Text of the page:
Special Olympics coordinator Julie Monroe said the kickoff had a special meaning to those involved in the various MRDD programs in the area and the participants.
“There's several reasons we're having the kickoff,” she said. “One, obviously is to kick off the '07 and '08 Special Olympics season, which will consist of bowling, basketball, and track and field events. And also to raise awareness about Special Olympics in the community, so that other people will have the opportunity to sign up to be a volunteer. If they want to participate, we're having games and different things like that to try to draw the community in, so that more people can learn about Special Olympics.”
Monroe said there is nothing in the community more rewarding than to get involved in Special Olympics.
“This is one of the most rewarding things that one can get involved in, because it reminds us how fortunate we all are,” she said. “And these athletes get so much joy and they're so appreciative, and I think in today's world, it's hard to find people like that.”
Steve Zuene, of Southern Ohio Correctional Facility, is the coach of the team and has been working with the athletes through the summer.
“For our walk-a-thon today we had 25, and they've been training all summer, two to three times a week, and they walked four times around Tracy Park, which is a mile, so this is really an accomplishment,” Zuene said. “They really put a lot of work into it. But we couldn't do it without the volunteers,” he said.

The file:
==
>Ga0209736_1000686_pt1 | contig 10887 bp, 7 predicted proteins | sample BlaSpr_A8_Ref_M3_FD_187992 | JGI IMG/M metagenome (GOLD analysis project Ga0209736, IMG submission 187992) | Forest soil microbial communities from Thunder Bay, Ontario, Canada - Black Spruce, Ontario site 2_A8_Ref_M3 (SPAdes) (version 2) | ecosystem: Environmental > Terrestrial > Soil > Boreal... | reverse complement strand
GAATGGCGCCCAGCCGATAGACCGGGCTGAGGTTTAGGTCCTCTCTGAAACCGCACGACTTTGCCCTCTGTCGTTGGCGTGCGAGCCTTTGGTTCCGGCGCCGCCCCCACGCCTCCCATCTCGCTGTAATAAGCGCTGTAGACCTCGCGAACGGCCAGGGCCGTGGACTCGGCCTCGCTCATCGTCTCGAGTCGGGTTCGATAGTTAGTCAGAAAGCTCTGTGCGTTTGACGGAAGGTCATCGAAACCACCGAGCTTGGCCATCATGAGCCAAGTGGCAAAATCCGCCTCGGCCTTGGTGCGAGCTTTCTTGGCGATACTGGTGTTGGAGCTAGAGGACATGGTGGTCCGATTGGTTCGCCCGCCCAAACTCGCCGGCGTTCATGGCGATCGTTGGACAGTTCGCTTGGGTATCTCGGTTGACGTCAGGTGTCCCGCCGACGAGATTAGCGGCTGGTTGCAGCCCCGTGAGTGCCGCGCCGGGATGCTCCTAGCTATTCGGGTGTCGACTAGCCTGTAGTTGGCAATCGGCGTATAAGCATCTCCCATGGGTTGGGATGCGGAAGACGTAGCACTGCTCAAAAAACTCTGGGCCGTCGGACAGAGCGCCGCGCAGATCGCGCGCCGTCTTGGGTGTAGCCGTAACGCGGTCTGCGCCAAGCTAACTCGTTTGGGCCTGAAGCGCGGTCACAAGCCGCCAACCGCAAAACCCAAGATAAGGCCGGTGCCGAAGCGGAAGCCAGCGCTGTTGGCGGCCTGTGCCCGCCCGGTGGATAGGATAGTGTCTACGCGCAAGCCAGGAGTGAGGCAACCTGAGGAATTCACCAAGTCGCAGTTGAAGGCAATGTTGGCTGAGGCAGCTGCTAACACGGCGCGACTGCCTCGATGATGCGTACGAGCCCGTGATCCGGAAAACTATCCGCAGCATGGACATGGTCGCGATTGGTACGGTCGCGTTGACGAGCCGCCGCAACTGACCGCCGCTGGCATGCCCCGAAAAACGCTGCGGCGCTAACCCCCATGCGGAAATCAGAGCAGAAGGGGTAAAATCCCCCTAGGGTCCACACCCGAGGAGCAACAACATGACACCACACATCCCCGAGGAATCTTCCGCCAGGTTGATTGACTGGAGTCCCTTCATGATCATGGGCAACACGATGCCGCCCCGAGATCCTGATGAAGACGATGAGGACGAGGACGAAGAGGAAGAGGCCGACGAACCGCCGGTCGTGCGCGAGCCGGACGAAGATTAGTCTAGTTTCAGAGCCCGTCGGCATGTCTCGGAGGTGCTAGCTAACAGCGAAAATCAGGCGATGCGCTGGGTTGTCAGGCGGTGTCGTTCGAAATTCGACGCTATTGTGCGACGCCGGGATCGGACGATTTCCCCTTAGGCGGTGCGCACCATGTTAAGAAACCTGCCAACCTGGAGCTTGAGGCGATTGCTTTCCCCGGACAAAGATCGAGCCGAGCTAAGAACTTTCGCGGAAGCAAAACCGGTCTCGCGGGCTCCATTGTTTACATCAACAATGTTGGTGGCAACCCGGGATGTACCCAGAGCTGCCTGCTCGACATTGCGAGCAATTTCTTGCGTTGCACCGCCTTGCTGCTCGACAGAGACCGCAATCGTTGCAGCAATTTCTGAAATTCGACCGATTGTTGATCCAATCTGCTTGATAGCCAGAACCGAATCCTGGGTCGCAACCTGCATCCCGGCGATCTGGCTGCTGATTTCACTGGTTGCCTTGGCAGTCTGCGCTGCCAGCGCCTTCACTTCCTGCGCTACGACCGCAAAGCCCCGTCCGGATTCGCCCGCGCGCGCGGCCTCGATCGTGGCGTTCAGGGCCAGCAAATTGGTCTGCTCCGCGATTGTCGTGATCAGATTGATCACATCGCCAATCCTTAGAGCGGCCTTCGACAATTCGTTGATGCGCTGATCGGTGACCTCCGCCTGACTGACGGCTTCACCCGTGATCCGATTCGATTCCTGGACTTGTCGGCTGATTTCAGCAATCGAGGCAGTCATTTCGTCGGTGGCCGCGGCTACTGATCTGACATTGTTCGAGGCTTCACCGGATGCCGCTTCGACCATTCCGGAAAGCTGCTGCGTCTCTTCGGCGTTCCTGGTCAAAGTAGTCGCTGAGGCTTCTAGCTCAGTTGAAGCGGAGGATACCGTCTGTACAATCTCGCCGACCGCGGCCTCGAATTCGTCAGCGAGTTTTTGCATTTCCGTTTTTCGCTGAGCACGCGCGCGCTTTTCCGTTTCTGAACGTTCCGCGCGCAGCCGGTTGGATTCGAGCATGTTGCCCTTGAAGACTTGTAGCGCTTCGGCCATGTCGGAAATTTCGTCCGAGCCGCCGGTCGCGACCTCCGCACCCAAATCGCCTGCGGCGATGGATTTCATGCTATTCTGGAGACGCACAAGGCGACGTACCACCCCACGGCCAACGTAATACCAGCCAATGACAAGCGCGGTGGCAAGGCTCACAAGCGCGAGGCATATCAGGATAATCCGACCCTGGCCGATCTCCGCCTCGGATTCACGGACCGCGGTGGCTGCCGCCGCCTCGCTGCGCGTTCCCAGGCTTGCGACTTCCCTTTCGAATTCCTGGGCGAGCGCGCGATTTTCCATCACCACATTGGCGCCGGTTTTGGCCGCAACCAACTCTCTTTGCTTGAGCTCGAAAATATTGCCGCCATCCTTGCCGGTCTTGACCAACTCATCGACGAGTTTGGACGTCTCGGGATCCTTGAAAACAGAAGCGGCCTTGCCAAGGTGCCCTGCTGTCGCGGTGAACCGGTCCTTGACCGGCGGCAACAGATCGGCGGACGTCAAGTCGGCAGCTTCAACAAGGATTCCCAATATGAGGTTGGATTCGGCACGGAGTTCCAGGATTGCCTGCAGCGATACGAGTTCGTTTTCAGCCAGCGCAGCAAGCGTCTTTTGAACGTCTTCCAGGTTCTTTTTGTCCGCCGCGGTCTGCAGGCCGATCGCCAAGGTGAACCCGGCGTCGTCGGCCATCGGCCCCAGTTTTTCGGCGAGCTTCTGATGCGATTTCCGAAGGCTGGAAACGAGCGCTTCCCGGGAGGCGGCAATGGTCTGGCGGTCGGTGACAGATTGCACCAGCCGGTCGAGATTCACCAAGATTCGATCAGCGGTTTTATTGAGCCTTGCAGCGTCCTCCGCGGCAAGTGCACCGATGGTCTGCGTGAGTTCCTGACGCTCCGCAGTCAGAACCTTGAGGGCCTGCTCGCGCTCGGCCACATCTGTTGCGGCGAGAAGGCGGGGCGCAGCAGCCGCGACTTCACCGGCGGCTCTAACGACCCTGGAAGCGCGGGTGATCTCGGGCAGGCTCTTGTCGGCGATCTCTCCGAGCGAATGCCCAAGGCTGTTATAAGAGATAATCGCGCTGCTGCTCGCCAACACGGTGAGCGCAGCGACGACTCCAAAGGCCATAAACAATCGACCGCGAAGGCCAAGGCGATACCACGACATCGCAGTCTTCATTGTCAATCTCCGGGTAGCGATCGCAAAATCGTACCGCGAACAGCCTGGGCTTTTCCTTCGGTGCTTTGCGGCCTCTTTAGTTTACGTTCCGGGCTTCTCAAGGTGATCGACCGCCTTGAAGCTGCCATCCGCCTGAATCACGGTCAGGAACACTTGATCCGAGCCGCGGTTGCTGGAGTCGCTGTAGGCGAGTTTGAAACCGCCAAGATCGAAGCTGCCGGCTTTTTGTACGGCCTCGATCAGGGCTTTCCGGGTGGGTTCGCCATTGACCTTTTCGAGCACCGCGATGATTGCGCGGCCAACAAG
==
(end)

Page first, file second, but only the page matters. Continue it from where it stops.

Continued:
Another group working on the event came from the staff at SOCF.
Deputy Warden for Special Services at SOCF David Newsome said several participants from the facility turned out for the event.
“We've got probably 10 folks here from the specialized mental health unit participating, helping with activities,” Newsome said. “We brought some canopies out to help them, and we've helped serve food, cook food, things like that.”
Newsome said participating in Special Olympics is a break for some of the SOCF employees.
“We work in such a negative environment. We come out here, and we see the hugs and the kisses and the family atmosphere, and the smiles from these kids,” he said. “It's just a very positive atmosphere.”
Newsome credited Warden Edwin Voorhies for allowing the employees to volunteer their services.
Monroe said the local Special Olympics program took a hiatus from 2001 through 2005, and now is gearing up to return to regional competition with hopes of involvement in state competition in the near future.